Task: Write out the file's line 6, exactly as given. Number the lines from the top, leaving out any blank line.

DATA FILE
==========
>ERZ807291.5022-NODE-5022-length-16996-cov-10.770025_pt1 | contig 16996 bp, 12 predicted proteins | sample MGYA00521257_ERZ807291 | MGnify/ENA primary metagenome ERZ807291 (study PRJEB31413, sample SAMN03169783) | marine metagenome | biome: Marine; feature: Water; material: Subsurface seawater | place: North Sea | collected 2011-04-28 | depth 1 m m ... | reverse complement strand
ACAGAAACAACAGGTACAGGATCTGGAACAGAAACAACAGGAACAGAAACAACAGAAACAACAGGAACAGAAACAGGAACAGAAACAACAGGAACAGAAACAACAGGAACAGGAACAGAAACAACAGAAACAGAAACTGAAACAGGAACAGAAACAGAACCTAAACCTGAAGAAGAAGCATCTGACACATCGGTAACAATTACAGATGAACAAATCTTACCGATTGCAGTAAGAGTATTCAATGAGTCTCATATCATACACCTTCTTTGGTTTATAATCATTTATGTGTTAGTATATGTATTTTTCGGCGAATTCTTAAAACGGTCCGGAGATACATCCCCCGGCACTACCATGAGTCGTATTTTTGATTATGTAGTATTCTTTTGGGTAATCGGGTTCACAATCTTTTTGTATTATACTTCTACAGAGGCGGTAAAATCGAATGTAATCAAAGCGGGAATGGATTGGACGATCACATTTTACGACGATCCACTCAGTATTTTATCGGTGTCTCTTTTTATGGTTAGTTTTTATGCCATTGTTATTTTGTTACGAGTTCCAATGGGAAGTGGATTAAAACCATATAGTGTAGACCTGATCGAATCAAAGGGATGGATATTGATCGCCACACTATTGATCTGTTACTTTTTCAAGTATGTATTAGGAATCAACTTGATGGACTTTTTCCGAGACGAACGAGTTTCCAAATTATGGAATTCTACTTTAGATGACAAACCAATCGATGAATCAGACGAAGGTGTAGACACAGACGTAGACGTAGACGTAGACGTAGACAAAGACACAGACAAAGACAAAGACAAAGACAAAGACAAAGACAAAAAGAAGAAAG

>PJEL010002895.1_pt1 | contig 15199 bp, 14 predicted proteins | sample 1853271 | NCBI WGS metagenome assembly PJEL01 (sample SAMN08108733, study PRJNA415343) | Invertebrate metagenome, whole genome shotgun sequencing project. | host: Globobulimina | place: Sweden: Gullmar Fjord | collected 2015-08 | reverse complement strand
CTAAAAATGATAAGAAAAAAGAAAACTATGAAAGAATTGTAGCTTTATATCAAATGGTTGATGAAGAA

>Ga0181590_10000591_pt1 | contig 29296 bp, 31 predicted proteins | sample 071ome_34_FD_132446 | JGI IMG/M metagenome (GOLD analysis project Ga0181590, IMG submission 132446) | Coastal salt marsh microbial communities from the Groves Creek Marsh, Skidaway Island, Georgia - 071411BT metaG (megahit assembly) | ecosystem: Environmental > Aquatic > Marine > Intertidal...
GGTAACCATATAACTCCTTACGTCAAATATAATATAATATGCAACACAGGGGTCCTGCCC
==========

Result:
GGTAACCATATAACTCCTTACGTCAAATATAATATAATATGCAACACAGGGGTCCTGCCC